The Power of Code Review

Reviewing code written by others is hard, and yet it is one of the fundamental aspects of the Mozilla code process. Matthew Gertner recently posted about how he instituted a review requirement as part of the AllPeers development process, and asks some interesting questions about how reviews should be done.

What are reviews for? The primary goal of code reviews is to ensure
code correctness and quality:

For the most part, reviewers are not responsible for ensuring correct code function: unit tests are much better suited to that task. What reviewers are responsible for is much more “social”, and typically does not require a detailed line-by-line analysis of the code to perform a review. In many cases, important parts of the review process should happen before a coder starts working on a patch, or after APIs are designed but before implementation.

There are some important side effects of the review process that are also beneficial:

There can’t really be general guidelines on how much time to spend reviewing. Some experienced hackers may spend up to 50% of their time doing reviews (I typically spend two days a week doing design and code reviews and various planning tasks). This can be hard, because coding feels much more productive than reviewing.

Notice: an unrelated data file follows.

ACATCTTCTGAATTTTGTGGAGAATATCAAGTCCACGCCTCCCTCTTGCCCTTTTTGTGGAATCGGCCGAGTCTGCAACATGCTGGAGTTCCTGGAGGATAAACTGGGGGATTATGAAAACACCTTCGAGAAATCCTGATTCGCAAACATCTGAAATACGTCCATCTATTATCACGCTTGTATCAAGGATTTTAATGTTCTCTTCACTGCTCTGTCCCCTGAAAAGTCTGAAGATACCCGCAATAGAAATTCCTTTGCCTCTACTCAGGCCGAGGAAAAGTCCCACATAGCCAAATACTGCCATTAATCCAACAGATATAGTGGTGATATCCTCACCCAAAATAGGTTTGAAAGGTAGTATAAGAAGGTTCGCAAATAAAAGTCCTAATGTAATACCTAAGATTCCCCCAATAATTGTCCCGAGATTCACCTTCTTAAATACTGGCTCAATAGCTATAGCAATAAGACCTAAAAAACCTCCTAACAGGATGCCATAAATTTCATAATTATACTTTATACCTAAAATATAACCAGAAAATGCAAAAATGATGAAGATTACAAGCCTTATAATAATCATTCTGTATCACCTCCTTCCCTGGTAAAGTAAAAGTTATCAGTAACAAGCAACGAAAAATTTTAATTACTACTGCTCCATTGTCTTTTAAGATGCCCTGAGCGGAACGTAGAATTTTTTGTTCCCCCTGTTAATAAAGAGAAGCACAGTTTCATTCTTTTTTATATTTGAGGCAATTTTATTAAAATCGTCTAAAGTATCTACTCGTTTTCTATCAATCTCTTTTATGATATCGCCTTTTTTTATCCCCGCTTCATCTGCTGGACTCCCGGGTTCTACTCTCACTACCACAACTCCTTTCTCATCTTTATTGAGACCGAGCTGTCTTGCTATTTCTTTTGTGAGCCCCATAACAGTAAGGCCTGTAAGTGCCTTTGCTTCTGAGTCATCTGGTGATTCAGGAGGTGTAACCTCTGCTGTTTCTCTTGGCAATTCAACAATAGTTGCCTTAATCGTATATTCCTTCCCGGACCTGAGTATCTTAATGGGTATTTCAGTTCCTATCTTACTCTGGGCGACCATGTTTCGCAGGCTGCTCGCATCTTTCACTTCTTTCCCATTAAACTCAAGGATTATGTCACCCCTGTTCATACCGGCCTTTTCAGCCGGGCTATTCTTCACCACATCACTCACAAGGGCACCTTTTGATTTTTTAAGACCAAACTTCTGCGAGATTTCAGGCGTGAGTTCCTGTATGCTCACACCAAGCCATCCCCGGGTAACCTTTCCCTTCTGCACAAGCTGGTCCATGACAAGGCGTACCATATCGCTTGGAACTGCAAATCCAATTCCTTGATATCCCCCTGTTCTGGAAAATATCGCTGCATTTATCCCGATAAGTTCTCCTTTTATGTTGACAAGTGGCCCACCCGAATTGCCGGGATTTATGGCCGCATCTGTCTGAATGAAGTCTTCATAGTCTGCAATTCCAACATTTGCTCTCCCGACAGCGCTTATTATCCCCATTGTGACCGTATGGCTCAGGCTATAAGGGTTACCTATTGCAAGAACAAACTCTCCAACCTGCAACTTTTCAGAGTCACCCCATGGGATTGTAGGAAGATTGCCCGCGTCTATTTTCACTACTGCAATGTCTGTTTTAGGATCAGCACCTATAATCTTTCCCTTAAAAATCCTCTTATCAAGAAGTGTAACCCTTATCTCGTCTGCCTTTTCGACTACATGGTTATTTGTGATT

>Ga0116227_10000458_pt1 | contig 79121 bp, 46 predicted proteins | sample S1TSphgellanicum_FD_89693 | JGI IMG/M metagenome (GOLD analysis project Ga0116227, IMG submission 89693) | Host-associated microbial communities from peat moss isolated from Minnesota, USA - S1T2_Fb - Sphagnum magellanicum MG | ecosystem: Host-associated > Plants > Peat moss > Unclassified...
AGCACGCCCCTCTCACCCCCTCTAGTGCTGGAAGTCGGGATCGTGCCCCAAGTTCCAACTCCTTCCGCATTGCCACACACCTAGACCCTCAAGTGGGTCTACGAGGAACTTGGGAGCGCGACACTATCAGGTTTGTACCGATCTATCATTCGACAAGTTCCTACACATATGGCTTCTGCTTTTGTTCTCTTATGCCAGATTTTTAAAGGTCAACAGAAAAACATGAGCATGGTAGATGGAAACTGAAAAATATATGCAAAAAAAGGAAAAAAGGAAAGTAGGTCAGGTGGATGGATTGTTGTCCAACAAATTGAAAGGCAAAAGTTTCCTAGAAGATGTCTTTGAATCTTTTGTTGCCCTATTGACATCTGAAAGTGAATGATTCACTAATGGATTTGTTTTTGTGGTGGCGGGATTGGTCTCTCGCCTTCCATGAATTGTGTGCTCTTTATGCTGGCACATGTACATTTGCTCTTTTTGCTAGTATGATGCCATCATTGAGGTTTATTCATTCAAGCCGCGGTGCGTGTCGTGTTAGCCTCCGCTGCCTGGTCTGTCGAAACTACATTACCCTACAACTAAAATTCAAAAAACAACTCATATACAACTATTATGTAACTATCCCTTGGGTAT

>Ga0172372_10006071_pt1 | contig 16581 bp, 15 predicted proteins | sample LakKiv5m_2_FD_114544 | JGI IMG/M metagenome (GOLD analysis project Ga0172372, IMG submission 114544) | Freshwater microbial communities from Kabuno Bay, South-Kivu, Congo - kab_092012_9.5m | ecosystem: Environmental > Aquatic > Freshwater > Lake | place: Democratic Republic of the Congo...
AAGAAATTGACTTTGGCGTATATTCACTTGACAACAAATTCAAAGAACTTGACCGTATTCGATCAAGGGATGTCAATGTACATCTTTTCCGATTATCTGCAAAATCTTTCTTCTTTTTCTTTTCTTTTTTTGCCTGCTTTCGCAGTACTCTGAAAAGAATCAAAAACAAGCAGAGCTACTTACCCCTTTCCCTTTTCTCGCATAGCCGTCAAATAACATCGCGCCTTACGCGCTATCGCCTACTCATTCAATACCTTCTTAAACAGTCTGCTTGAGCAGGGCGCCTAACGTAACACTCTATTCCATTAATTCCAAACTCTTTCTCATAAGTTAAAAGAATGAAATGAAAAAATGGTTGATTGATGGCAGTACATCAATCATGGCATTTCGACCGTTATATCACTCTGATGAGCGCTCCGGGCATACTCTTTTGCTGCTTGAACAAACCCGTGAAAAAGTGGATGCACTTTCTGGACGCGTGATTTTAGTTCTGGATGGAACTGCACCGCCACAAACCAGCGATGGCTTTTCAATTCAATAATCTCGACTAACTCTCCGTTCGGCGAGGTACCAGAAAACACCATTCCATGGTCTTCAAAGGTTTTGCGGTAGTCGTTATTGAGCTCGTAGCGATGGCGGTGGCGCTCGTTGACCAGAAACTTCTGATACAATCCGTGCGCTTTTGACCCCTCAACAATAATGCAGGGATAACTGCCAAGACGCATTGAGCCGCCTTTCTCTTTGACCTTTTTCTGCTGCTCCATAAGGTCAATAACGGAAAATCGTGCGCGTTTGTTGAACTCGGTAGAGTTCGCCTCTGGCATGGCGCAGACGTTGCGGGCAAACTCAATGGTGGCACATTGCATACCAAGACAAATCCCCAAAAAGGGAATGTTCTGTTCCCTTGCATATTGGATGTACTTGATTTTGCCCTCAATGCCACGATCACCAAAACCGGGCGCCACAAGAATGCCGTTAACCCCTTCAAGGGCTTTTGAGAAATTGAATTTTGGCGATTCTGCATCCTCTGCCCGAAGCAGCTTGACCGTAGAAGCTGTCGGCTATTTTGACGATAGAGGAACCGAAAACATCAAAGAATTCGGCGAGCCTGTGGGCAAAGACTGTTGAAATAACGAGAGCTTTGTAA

Atom Feed for Comments One Response to “The Power of Code Review”

  1. Jim Plush Says:

    I’m going to forward this post to my team. I was going to write something similar up for our new code review process but you hit on almost all the points I was going to make. Especially:

    “Integration review. Does this code work properly with other modules? Is it localized properly? Does it have server dependencies? Does it have user documentation?”

    I believe it helps keep the knowledge broad, brings up the level of code (since you know people will be scoping it) and decreases brittleness of the code base.

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